More information

The Path Forward. International Women s Day 2012 Global Research Results

The Path Forward. International Women s Day 2012 Global Research Results The Path Forward International Women s Day 2012 Global Research Results Research objectives Accenture conducted its global research study, The Path Forward for release on International Women s Day to gain

More information

EDUCATIONAL LEADERSHIP

EDUCATIONAL LEADERSHIP EDUCATIONAL LEADERSHIP QUALITY Clear, Realistic and Important Goals and Philosophy 5 pts Are goals specific and obtainable; are values clear & visible? Are goals consistent with leadership philosophy?

More information

ENTREPRENEURIAL INTENTION AMONG MALAYSIAN ENGINEERING GRADUATES: MALE VERSUS FEMALE

ENTREPRENEURIAL INTENTION AMONG MALAYSIAN ENGINEERING GRADUATES: MALE VERSUS FEMALE ENTREPRENEURIAL INTENTION AMONG MALAYSIAN ENGINEERING GRADUATES: MALE VERSUS FEMALE Abbas, L. N. Faculty of Technical and Vocational Education, Universiti Tun Hussein Onn Malaysia, Malaysia lutfiah@uthm.edu.my

More information

The DTU PhD programme: Results from a survey among PhD graduates and recruiters. Technical University of Denmark. Report.

The DTU PhD programme: Results from a survey among PhD graduates and recruiters. Technical University of Denmark. Report. The DTU PhD programme: Results from a survey among PhD graduates and recruiters Technical University of Denmark Report October 2015 AARHUS COPENHAGEN HAMBURG LONDON MALMÖ NUUK OSLO SAIGON STAVANGER VIENNA

More information

The Necessary Conditions of Successful Entrepreneurship of College Students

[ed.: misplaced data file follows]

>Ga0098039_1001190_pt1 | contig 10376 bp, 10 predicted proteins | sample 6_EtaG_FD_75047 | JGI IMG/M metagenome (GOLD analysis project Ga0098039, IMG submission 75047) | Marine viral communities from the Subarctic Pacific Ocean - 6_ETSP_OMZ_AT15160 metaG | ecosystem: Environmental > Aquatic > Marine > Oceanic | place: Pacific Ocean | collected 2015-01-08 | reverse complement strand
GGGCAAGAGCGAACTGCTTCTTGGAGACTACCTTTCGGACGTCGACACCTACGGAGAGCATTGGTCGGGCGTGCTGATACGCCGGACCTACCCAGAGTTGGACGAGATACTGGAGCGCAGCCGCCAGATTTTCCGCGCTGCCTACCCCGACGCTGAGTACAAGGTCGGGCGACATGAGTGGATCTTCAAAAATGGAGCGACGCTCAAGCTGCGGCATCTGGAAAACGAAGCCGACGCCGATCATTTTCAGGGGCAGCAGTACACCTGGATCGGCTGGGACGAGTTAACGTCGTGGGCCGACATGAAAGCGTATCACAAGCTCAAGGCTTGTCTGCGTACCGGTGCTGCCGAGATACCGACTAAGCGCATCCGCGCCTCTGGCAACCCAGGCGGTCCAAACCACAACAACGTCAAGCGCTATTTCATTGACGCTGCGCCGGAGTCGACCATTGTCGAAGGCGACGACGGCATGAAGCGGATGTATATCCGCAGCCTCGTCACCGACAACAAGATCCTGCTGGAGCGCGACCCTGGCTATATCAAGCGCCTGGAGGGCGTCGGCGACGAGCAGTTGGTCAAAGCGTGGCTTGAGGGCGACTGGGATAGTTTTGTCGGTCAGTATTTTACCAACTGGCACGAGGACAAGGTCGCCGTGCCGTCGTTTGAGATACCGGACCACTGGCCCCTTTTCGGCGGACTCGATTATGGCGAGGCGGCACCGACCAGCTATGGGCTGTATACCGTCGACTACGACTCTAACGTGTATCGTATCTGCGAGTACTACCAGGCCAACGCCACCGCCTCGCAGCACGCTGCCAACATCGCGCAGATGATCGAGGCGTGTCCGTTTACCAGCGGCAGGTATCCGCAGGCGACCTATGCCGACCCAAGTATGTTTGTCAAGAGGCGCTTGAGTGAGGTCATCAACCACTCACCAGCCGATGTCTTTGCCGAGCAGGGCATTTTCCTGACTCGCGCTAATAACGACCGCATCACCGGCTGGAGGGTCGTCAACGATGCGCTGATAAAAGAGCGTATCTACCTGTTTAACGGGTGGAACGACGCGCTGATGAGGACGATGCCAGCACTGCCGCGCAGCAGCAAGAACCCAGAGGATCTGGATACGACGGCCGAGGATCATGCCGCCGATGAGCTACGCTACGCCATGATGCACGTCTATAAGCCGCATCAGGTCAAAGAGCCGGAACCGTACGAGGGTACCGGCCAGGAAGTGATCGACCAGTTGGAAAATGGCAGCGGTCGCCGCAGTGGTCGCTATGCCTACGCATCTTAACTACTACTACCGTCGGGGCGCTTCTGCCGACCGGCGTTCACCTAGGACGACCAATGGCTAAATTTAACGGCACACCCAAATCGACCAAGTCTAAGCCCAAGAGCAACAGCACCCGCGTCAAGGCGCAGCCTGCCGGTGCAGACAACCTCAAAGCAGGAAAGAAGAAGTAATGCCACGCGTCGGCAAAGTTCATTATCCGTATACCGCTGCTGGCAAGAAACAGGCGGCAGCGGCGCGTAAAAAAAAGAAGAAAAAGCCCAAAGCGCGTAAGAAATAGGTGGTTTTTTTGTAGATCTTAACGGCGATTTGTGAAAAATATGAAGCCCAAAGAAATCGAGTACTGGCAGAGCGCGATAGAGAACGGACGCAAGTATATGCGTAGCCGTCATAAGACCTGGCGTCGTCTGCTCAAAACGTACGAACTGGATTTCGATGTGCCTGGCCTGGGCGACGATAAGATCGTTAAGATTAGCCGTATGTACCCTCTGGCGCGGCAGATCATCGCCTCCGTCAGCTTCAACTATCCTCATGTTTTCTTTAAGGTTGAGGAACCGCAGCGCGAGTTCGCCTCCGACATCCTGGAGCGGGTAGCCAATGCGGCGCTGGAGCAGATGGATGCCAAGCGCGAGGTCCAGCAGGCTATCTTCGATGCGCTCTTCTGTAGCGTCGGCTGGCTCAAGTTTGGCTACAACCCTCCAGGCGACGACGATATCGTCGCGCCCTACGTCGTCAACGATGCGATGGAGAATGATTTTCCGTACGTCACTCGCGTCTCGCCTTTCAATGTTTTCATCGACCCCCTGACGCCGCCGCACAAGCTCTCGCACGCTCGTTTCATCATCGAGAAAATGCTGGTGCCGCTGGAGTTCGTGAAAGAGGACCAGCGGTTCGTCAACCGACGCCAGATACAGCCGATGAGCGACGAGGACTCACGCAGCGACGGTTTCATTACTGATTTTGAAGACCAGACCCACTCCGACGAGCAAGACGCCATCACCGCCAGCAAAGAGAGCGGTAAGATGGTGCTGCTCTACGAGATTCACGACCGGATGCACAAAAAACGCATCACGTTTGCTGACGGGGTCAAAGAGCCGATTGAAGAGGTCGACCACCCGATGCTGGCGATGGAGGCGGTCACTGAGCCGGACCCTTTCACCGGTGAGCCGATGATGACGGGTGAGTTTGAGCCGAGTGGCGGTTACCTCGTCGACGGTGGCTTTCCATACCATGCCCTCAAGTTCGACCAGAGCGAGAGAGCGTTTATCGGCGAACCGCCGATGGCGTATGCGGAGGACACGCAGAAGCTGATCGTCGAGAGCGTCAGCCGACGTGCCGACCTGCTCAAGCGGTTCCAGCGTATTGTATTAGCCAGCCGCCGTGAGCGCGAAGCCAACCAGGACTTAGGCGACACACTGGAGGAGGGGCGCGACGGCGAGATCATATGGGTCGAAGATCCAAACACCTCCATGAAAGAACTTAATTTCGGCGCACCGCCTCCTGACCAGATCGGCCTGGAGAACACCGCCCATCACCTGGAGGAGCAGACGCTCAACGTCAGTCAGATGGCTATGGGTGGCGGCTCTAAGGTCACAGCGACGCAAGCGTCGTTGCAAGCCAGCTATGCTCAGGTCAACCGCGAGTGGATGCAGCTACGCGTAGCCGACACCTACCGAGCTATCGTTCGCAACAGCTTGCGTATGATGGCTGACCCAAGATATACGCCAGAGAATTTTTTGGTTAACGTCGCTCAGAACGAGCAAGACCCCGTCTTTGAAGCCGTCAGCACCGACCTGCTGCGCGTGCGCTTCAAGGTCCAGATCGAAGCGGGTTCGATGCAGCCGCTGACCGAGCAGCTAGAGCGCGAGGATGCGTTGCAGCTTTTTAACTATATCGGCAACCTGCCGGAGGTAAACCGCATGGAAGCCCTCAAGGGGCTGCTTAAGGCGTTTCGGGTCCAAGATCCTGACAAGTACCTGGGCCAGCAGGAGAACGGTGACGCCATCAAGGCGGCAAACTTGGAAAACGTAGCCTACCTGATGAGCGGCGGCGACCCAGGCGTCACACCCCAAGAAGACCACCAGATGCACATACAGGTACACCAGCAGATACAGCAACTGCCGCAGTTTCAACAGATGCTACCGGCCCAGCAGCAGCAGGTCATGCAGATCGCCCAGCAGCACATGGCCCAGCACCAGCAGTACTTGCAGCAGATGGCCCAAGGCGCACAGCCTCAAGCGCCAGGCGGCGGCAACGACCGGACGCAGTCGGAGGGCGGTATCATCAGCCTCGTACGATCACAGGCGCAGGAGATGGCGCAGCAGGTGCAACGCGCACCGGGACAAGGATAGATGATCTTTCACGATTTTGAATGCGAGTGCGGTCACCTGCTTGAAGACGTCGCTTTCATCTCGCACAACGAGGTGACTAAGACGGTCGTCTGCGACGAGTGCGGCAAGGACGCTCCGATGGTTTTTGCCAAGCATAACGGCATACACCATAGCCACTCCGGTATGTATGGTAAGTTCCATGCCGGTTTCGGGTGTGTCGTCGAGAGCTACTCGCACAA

The Necessary Conditions of Successful Entrepreneurship of College Students The Necessary Conditions of Successful Entrepreneurship of College Students Zhu Shasha School of Foreign Languages, China West Normal University, No. 1 Shi Da Road, Nanchong, 637009, Sichuan, China Abstract

More information

Employment and Wages for Alberta Workers with a Post-Secondary Education

Employment and Wages for Alberta Workers with a Post-Secondary Education Employment and Wages for Alberta Workers with a Post-Secondary Education Abstract Between 2013 and 2017, Alberta s economy is expected to add approximately 163,000 new jobs. 1 In addition, approximately

More information

A Study of Career Patterns of the Presidents of Independent Colleges and Universities

A Study of Career Patterns of the Presidents of Independent Colleges and Universities A Study of Career Patterns of the Presidents of Independent Colleges and Universities Harold V. Hartley III Eric E. Godin A Study of Career Patterns of the Presidents of Independent Colleges and Universities

More information

An Evaluation of Entrepreneurship Education Programme in Kenya

An Evaluation of Entrepreneurship Education Programme in Kenya An Evaluation of Entrepreneurship Education Programme in Kenya Gichana James Ongwae E-mail: gichanajamesongwae@yahoo.com Telephone Number: 0735244986 Postal Address: P.O. Box 1241-00200 City Square, Nairobi

More information

ATTITUDES OF ILLINOIS AGRISCIENCE STUDENTS AND THEIR PARENTS TOWARD AGRICULTURE AND AGRICULTURAL EDUCATION PROGRAMS

ATTITUDES OF ILLINOIS AGRISCIENCE STUDENTS AND THEIR PARENTS TOWARD AGRICULTURE AND AGRICULTURAL EDUCATION PROGRAMS ATTITUDES OF ILLINOIS AGRISCIENCE STUDENTS AND THEIR PARENTS TOWARD AGRICULTURE AND AGRICULTURAL EDUCATION PROGRAMS Edward W. Osborne, Professor University of Florida James E. Dyer, Assistant Professor

More information

Entrepreneurial Intentions among Business Students in Batangas State University

Entrepreneurial Intentions among Business Students in Batangas State University Asia Pacific Journal of Multidisciplinary Research Volume 2, No. 4, August 2014 Entrepreneurial Intentions among Business Students in Batangas State University ANGELICA M. RAMOS, MBA Master in Business

More information

Graduate Employment. First Destinations Report. UL Graduates 2012. Careers Service. Cooperative Education & Careers Division. www.ul.